Last weekend marked the 100th Anniversary of the start of WW1. It has been on my mind a bit as I watch what is happening today in places like Gaza, Iraq, Ukraine, and Syria. I can only hope that one day the world will find a way to have peace, rather than war.
In the UK and the US, France and Belgium, there were big commemoration ceremonies in memory of those who died. Here in Ireland, however, the case is much different. Commemorations are few and far between, though there were a few- like the honor guard at the eternal flame in Dublin’s Merrion Square Park (top video), and the poppies and a short exhibition at St. Patrick’s Cathedral (a tree filled with leaves from those in remembrance below). In General, in Ireland, poppies are not worn, though you can find a few at cemeteries or in churches where memorials to those who died in war are stationed.
You see, WW1 started in 1914 – and on August 4, 1914, Great Britain declared war on Germany. Ireland, was still part of Great Britain – but didn’t want to be. Big names in the Irish War of Independence were speaking out. People like Michael Collins, Joseph Plunkett, Eamon De Valera, James Connolly and many others were speaking out against Great Britain’s rule in Ireland. There were labor strikes in 1913, and Irish Nationalists were forming their own Militias on the back of the lockouts from the strike – pledging to fight for the death.
In light of what was going on politically here in Ireland, WW1, while supported by most Irish people (including churches and newspapers), was not as important as what was going on here at home. Those who joined had many reasons to do so, just like today. Some 200,000 Irish joined the fighting for ideals, they joined for freedom, they joined for a job / paycheck, and they joined for the so called glory of war. Some 30-50,000 died on the battlefields, and it was only recently that a list has begun being compiled at St. Patrick’s Cathedral – book below – and a memorial added at Glasneven Cemetery (just 2 days before I was there).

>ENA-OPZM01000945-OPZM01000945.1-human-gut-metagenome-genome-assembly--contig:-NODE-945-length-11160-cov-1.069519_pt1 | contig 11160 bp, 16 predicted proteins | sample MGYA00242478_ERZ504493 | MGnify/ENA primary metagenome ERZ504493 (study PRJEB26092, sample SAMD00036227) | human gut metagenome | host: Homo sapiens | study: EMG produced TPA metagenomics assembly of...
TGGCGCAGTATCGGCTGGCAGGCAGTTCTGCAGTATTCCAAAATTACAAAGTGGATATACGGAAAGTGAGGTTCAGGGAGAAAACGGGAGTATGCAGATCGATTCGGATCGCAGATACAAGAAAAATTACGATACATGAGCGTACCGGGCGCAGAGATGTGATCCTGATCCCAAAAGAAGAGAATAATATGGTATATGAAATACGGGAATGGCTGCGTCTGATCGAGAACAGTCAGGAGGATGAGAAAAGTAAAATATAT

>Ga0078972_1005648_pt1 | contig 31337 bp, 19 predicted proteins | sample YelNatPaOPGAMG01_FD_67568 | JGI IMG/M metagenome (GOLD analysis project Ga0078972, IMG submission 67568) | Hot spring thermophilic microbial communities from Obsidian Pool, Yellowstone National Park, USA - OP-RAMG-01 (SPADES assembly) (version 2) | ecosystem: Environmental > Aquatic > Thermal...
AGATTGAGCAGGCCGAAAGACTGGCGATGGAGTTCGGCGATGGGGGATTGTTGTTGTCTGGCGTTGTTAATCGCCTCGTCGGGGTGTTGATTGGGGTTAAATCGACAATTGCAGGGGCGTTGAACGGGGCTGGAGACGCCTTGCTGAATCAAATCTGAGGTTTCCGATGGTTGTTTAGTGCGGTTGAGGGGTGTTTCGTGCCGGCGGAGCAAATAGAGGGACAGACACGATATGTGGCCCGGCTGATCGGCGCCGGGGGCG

Veterans of the Great War – in thier own words…
Why the Poppy to remember those who died in war? It comes from the poem In Flanders Fields.
Between the crosses, row on row,
That mark our place; and in the sky
The larks, still bravely singing, fly
Scarce heard amid the guns below.
We are the Dead. Short days ago
We lived, felt dawn, saw sunset glow,
Loved and were loved, and now we lie
In Flanders fields.
Take up our quarrel with the foe:
To you from failing hands we throw
The torch; be yours to hold it high.
If ye break faith with us who die
We shall not sleep, though poppies grow
In Flanders fields.
– written May 3, 1915 by Canadian physician Lieutenant Colonel John McCrae, after presiding over a funeral of a friend who died at the second battle of Ypres.
In the end, I look at WW1, WW2, and all wars, and how they have shaped our world, and our history. Death is never an easy thing – but death in such large numbers and as a part of such violence… well, Can’t we all just get along?